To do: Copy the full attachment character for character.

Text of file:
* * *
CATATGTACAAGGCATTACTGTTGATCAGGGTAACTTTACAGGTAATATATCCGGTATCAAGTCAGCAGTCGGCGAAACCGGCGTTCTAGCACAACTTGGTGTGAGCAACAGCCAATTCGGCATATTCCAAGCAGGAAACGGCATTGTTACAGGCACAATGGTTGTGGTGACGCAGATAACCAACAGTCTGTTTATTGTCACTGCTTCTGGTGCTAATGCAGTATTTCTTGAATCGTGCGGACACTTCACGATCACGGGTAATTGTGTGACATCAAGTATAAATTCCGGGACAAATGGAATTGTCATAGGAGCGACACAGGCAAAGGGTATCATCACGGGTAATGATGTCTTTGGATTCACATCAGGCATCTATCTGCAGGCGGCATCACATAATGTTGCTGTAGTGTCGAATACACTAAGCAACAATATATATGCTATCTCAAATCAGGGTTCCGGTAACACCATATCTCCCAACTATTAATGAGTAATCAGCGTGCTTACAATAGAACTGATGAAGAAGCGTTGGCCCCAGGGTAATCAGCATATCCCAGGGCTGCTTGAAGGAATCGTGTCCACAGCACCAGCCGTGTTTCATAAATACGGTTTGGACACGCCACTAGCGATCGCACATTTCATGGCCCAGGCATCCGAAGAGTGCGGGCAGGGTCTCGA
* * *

CATATGTACAAGGCATTACTGTTGATCAGGGTAACTTTACAGGTAATATATCCGGTATCAAGTCAGCAGTCGGCGAAACCGGCGTTCTAGCACAACTTGGTGTGAGCAACAGCCAATTCGGCATATTCCAAGCAGGAAACGGCATTGTTACAGGCACAATGGTTGTGGTGACGCAGATAACCAACAGTCTGTTTATTGTCACTGCTTCTGGTGCTAATGCAGTATTTCTTGAATCGTGCGGACACTTCACGATCACGGGTAATTGTGTGACATCAAGTATAAATTCCGGGACAAATGGAATTGTCATAGGAGCGACACAGGCAAAGGGTATCATCACGGGTAATGATGTCTTTGGATTCACATCAGGCATCTATCTGCAGGCGGCATCACATAATGTTGCTGTAGTGTCGAATACACTAAGCAACAATATATATGCTATCTCAAATCAGGGTTCCGGTAACACCATATCTCCCAACTATTAATGAGTAATCAGCGTGCTTACAATAGAACTGATGAAGAAGCGTTGGCCCCAGGGTAATCAGCATATCCCAGGGCTGCTTGAAGGAATCGTGTCCACAGCACCAGCCGTGTTTCATAAATACGGTTTGGACACGCCACTAGCGATCGCACATTTCATGGCCCAGGCATCCGAAGAGTGCGGGCAGGGTCTCGA